The response from Trump’s party created an unusual dynamic in which Republicans were defending a man who was simultaneously accusing the president of undermining national security for his own political purposes. Privately, several Republicans found Vindman’s testimony to be damaging and lamented that once again they were forced to defend the president.

The GOP reaction to Vindman comes as the party faces frontal attacks on two of its major talking points in Trump’s defense. Vindman’s account of the phone call deprives Republicans of the complaint that the witnesses called by Democrats have relied on hearsay when discussing the president’s interactions with Zelensky. And as Democrats moved to vote on a resolution to hold open hearings on impeachment, Republicans faced the prospect of losing their complaint that the inquiry is being conducted in secret.

Read that sentence in bold again: “Privately, several Republicans found Vindman’s testimony to be damaging and lamented that once again they were forced to defend the president.”


Ain’t nobody forcing you guys to do anything. You could just speak up and say what you actually think, in front of God and everyone.

We’re watching, in real time, the same dynamic that has allowed far worse things to happen in history: people refuse to speak up because they are scared. It sounds easy to speak up, of course — until you realize that everyone you know who has spoken up … is gone. Gone from the party, gone from Washington D.C., gone from political life and everything they worked a lifetime for.

So, yeah. This takes more than a bit of courage.

Still, all you’re really being asked to do is to say what you think is true. If you can’t remotely begin to think about doing that, why are you even there?

[Cross-posted at The Jury Talks Back.]


Lt. Col. Vindman: The Ukraine Transcript Is Missing Some Important Lines

Filed under: General — Patterico @ 7:44 pm

This morning we were told, amidst seemingly coordinated talking points about Vindman’s “affinity” for Ukraine, that we didn’t need to hear from Vindman because everyone can read the “perfect” transcript.

But what if the perfect transcript is … missing something?

Lt. Col. Alexander S. Vindman, the top Ukraine expert on the National Security Council, told House impeachment investigators on Tuesday that the White House transcript of a July call between President Trump and Ukraine’s president omitted crucial words and phrases, and that his attempts to restore them failed, according to three people familiar with the testimony.

The omissions, Colonel Vindman said, included Mr. Trump’s assertion that there were recordings of former Vice President Joseph R. Biden Jr. discussing Ukraine corruption, and an explicit mention by Ukraine’s president, Volodymyr Zelensky, of Burisma Holdings, the energy company whose board employed Mr. Biden’s son Hunter.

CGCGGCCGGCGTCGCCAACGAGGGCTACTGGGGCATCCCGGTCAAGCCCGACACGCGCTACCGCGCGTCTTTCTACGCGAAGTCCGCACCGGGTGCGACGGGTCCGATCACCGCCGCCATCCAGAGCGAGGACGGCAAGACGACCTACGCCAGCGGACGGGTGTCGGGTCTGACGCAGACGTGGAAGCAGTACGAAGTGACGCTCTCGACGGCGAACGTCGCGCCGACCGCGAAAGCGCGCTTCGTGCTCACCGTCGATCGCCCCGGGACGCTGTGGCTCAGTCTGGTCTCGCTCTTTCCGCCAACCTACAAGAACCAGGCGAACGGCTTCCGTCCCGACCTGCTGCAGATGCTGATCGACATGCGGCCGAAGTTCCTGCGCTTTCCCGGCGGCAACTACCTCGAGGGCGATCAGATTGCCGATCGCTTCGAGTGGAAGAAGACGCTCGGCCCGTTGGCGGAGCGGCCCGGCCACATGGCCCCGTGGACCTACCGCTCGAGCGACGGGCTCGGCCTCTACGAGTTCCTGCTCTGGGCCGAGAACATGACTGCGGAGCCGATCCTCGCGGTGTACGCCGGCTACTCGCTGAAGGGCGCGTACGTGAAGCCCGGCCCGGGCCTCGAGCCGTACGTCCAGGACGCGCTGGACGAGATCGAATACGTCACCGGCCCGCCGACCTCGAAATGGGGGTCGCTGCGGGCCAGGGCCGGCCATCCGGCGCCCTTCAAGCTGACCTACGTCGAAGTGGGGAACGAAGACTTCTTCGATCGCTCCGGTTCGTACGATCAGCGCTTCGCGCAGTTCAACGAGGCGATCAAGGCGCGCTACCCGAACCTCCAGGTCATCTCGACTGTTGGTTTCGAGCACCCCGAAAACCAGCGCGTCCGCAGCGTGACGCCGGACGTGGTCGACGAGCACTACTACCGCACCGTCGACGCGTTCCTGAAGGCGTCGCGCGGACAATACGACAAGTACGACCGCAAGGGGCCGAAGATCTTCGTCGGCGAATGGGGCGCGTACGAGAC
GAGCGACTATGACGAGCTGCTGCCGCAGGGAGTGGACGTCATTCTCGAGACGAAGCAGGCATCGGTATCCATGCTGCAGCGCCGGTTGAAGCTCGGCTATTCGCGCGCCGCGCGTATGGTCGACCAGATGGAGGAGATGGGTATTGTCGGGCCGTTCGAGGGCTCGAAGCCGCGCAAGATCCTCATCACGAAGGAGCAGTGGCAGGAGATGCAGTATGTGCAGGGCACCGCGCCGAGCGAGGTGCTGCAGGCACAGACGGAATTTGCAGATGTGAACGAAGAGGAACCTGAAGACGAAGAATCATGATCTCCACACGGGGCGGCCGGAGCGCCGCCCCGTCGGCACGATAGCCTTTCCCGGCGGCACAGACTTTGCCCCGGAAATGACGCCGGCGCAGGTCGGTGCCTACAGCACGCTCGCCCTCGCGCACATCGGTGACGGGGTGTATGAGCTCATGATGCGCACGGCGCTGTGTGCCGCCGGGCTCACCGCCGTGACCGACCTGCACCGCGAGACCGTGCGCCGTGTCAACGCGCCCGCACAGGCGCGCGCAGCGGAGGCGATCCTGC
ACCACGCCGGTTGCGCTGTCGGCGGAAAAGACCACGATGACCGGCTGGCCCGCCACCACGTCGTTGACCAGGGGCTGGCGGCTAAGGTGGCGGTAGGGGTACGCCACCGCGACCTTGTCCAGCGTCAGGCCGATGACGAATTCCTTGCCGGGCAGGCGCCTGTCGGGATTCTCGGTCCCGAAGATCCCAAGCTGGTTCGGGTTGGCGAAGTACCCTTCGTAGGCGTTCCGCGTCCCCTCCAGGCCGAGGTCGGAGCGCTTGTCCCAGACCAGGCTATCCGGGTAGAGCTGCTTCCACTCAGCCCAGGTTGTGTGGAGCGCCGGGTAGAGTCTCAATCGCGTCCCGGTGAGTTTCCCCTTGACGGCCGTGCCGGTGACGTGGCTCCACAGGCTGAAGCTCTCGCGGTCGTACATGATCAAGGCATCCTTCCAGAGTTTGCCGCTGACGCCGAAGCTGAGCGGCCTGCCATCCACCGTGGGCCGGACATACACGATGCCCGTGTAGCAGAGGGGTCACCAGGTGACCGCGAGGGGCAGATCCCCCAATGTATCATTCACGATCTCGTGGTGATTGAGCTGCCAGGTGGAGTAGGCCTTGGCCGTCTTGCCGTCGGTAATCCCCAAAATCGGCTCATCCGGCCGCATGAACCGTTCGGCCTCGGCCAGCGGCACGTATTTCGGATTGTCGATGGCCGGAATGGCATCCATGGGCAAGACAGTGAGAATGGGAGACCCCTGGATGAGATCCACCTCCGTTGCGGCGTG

Colonel Vindman, who appeared on Capitol Hill wearing his dark blue Army dress uniform and military medals, told House impeachment investigators that he tried to change the reconstructed transcript made by the White House staff to reflect the omissions. But while some of his edits appeared to have been successful, he said, those two corrections were not made.

As the House prepares tomorrow to end the Republicans’ whining about how there has been no formal vote for an impeachment inquiry — a vote that will usher in a new era of Republican lawmakers focusing on the facts misleadingly whining about other alleged procedural shortcomings — let’s hope there is a new focus on getting to the bottom of whether Vindman is right about what is missing from the transcript.

[Cross-posted at The Jury Talks Back.]

There Is Nothing That Can’t Be “Woke” – Including Math

Filed under: General — Dana @ 9:16 am

[guest post by Dana]

Because you knew that, eventually, even math would be sucked up into that swirling vortex of silly wokeness and that a city like Seattle would be the place to birth the movement in public school curriculum :

Seattle’s four-page framework is still in the proposal stage. If adopted, its ideas will be included in existing math classes as part of the district’s broader effort to infuse ethnic studies into all subjects across the K-12 spectrum. Tracy Castro-Gill, Seattle’s ethnic studies director, said her team hopes to have frameworks completed in all subjects by June for board approval.

If the frameworks are approved, teachers would be expected to incorporate those ideas and questions into the math they teach beginning next fall, Castro-Gill said. No districtwide—or mandated—math/ethnic studies curriculum is planned, but groups of teachers are working with representatives of local community organizations to write instructional units for teachers to use if they wish, she said.